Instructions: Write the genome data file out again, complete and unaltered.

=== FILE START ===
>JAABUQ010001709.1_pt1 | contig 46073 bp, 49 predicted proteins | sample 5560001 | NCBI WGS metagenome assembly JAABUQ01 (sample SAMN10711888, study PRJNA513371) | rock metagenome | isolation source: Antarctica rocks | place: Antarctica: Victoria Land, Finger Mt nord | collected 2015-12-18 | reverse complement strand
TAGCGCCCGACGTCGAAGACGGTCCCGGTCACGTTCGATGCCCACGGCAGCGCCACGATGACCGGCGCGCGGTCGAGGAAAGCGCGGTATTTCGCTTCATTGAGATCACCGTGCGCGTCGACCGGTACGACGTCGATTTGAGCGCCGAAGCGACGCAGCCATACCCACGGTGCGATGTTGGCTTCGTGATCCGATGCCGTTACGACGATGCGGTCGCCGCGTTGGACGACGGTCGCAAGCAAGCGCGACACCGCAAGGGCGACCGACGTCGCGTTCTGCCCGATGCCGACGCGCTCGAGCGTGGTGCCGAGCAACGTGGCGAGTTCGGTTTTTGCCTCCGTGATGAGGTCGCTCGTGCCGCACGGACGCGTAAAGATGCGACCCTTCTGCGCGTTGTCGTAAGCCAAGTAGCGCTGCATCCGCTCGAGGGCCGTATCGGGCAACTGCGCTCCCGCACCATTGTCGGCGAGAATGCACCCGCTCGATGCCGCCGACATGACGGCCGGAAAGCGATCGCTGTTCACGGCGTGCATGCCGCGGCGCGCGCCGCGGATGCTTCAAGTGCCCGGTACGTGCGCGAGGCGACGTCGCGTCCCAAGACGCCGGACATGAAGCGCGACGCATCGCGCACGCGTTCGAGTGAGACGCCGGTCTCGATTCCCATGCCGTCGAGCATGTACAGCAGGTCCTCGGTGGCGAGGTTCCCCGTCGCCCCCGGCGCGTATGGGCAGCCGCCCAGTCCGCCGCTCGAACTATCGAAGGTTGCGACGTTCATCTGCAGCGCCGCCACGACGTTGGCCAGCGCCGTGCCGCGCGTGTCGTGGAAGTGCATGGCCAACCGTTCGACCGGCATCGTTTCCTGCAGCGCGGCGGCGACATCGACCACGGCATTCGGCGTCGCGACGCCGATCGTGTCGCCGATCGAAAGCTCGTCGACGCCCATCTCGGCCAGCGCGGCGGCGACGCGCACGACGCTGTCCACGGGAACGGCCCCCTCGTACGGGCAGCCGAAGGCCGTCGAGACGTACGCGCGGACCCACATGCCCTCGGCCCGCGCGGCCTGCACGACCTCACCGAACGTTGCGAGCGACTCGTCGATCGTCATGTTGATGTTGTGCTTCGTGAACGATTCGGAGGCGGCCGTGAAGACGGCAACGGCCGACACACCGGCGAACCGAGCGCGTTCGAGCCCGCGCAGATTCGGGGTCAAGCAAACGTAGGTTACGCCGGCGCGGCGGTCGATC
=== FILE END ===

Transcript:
>JAABUQ010001709.1_pt1 | contig 46073 bp, 49 predicted proteins | sample 5560001 | NCBI WGS metagenome assembly JAABUQ01 (sample SAMN10711888, study PRJNA513371) | rock metagenome | isolation source: Antarctica rocks | place: Antarctica: Victoria Land, Finger Mt nord | collected 2015-12-18 | reverse complement strand
TAGCGCCCGACGTCGAAGACGGTCCCGGTCACGTTCGATGCCCACGGCAGCGCCACGATGACCGGCGCGCGGTCGAGGAAAGCGCGGTATTTCGCTTCATTGAGATCACCGTGCGCGTCGACCGGTACGACGTCGATTTGAGCGCCGAAGCGACGCAGCCATACCCACGGTGCGATGTTGGCTTCGTGATCCGATGCCGTTACGACGATGCGGTCGCCGCGTTGGACGACGGTCGCAAGCAAGCGCGACACCGCAAGGGCGACCGACGTCGCGTTCTGCCCGATGCCGACGCGCTCGAGCGTGGTGCCGAGCAACGTGGCGAGTTCGGTTTTTGCCTCCGTGATGAGGTCGCTCGTGCCGCACGGACGCGTAAAGATGCGACCCTTCTGCGCGTTGTCGTAAGCCAAGTAGCGCTGCATCCGCTCGAGGGCCGTATCGGGCAACTGCGCTCCCGCACCATTGTCGGCGAGAATGCACCCGCTCGATGCCGCCGACATGACGGCCGGAAAGCGATCGCTGTTCACGGCGTGCATGCCGCGGCGCGCGCCGCGGATGCTTCAAGTGCCCGGTACGTGCGCGAGGCGACGTCGCGTCCCAAGACGCCGGACATGAAGCGCGACGCATCGCGCACGCGTTCGAGTGAGACGCCGGTCTCGATTCCCATGCCGTCGAGCATGTACAGCAGGTCCTCGGTGGCGAGGTTCCCCGTCGCCCCCGGCGCGTATGGGCAGCCGCCCAGTCCGCCGCTCGAACTATCGAAGGTTGCGACGTTCATCTGCAGCGCCGCCACGACGTTGGCCAGCGCCGTGCCGCGCGTGTCGTGGAAGTGCATGGCCAACCGTTCGACCGGCATCGTTTCCTGCAGCGCGGCGGCGACATCGACCACGGCATTCGGCGTCGCGACGCCGATCGTGTCGCCGATCGAAAGCTCGTCGACGCCCATCTCGGCCAGCGCGGCGGCGACGCGCACGACGCTGTCCACGGGAACGGCCCCCTCGTACGGGCAGCCGAAGGCCGTCGAGACGTACGCGCGGACCCACATGCCCTCGGCCCGCGCGGCCTGCACGACCTCACCGAACGTTGCGAGCGACTCGTCGATCGTCATGTTGATGTTGTGCTTCGTGAACGATTCGGAGGCGGCCGTGAAGACGGCAACGGCCGACACACCGGCGAACCGAGCGCGTTCGAGCCCGCGCAGATTCGGGGTCAAGCAAACGTAGGTTACGCCGGCGCGGCGGTCGATC